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Major League Baseball 2K8 Review

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2K Sports
Kush Games
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1-2 (2 Online)

Last year's MLB 2K7 was not a sports game I was particularly fond of. It was clumsy, had stupid A.I. despite customization, was full of homerun robbing, questionable hitting mechanics, and lackluster visuals with a framerate that gets me upset just thinking about it. 2K Sports promised us changes, and there's nothing that irks me more than hyperbole. Because MLB 2K8 does not deliver on any of those promises, as the game is still riddled with problems, and sometimes, it almost feels unplayable.

I'll start off with the moronic A.I. again. The A.I. in MLB 2K8 is apparently clueless to the game of baseball, as they'll, literally, stand in one place watching a ball roll right past them. And I don't mean roll quickly, I'm talking about rolling at a crawling pace. I can't count the amount of times I've thrown a ball to home, only for it to land short and roll past the third baseman. And when it finally stops, only then will he run to it. I thought, okay, maybe I need to press the L1 button to change to the nearest player...nope.

Next, players run too slow, especially when fielding. Where as in real life, or even in MLB 08, a center fielder would have no problems getting to a ball that's flying straight down the middle to the wall; in MLB 2K8 you'll almost never get to it on time. You can fine tune the running speed with a slider, but it still tends to feel a bit slow, regardless. If you keep playing with the slider, the players then run unusually fast, so finding a perfect compromise is annoying, and it creates even more frustration. Then we have the wonderful new pitching mechanics; Total Precision Pitching as 2K calls it. I found it to be total precision rubbish. Again, frustration really sank in hard after I threw seven chunks of meat in a row, all resulting in homeruns. I promptly went to the options menu and disabled the feature. For the inquisitive, Total Precision Pitching requires you to use the right analog stick to load and throw your pitch, by pulling back, waiting for the halo to hit a certain spot, then pushing forward, and then releasing to center. It sounds simple, but executing it is flat out cumbersome.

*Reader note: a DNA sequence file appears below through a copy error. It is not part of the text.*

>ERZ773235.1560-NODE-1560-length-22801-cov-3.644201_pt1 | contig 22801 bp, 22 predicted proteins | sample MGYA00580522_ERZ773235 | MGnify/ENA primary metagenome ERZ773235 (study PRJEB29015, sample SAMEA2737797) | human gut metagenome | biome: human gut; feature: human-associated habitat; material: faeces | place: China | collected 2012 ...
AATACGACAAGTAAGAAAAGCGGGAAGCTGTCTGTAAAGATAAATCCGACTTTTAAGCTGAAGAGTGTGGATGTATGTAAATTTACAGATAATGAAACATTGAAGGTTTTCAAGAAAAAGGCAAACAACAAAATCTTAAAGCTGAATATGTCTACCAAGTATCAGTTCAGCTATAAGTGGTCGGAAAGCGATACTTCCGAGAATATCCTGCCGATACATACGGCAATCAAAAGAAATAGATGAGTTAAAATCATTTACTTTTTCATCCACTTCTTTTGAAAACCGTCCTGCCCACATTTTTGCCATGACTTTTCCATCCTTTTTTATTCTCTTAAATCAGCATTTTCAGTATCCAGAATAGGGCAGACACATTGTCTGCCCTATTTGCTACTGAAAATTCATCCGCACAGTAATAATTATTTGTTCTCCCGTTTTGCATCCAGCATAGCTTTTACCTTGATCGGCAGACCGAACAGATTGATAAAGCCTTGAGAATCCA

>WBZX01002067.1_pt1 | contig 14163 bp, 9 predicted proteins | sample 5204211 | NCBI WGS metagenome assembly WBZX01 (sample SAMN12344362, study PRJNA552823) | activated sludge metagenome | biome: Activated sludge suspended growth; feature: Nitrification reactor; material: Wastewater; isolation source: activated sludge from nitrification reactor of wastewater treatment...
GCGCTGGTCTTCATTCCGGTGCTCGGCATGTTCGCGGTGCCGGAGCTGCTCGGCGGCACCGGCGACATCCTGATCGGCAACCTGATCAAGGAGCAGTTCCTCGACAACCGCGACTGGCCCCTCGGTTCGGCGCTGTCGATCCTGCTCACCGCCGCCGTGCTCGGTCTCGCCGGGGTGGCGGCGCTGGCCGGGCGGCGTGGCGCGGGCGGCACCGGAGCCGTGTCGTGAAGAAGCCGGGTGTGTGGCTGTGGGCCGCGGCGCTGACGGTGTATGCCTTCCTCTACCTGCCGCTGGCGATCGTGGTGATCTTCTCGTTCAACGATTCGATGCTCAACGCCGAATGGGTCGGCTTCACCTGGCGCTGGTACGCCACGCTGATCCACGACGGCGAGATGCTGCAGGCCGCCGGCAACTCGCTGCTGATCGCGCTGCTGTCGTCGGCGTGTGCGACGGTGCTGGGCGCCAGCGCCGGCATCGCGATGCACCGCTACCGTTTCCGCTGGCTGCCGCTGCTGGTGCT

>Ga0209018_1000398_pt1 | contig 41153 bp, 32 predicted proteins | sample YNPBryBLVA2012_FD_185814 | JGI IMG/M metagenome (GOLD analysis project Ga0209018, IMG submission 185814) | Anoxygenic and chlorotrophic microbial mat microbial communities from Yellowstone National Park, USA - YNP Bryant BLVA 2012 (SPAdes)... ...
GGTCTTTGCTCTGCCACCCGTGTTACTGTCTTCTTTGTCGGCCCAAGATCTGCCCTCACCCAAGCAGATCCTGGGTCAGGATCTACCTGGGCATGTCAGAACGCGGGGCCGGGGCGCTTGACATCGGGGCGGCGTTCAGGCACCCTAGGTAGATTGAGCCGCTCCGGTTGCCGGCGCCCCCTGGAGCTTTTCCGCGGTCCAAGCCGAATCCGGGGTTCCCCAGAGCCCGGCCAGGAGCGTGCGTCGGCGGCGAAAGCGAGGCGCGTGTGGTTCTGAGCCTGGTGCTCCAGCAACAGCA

Still, the pitching game isn't great, as MLB 2K8 does nothing to enhance its original formula, so you still have to rely on the halo reticle that zeros in and out for precision. Additionally, as opposed to showing you the breaking points of each pitch at all times, you can only take a glimpse at them before you start a pitch. And avoid trying to pick off a runner, I noticed the chance of an overthrown error is unusually high, and I blame the game's overly sensitive Precision Throw mechanic - turn it off, play classic.

Even when reverting all of your settings back to classic or the most accessible/enjoyable options, MLB 2K8 still suffers from issues such as A.I., inconsistent hit frequencies, unusual errors, and more. The time 2K spent working on the game's new rubbish precision system, is time they could've used to polish it up, add more significant features, as well as put together a better list of sliders to toy around with. In terms of features, modes are Exhibition, Franchise, Home Run Derby, Manager Showdown, Tournament, and Situation. The core mode is clearly Franchise, and while it still makes for a good romp, it's growing long in the tooth and is in need of a companion. And the manager mode, while nice, simply doesn't cut it as a proper companion.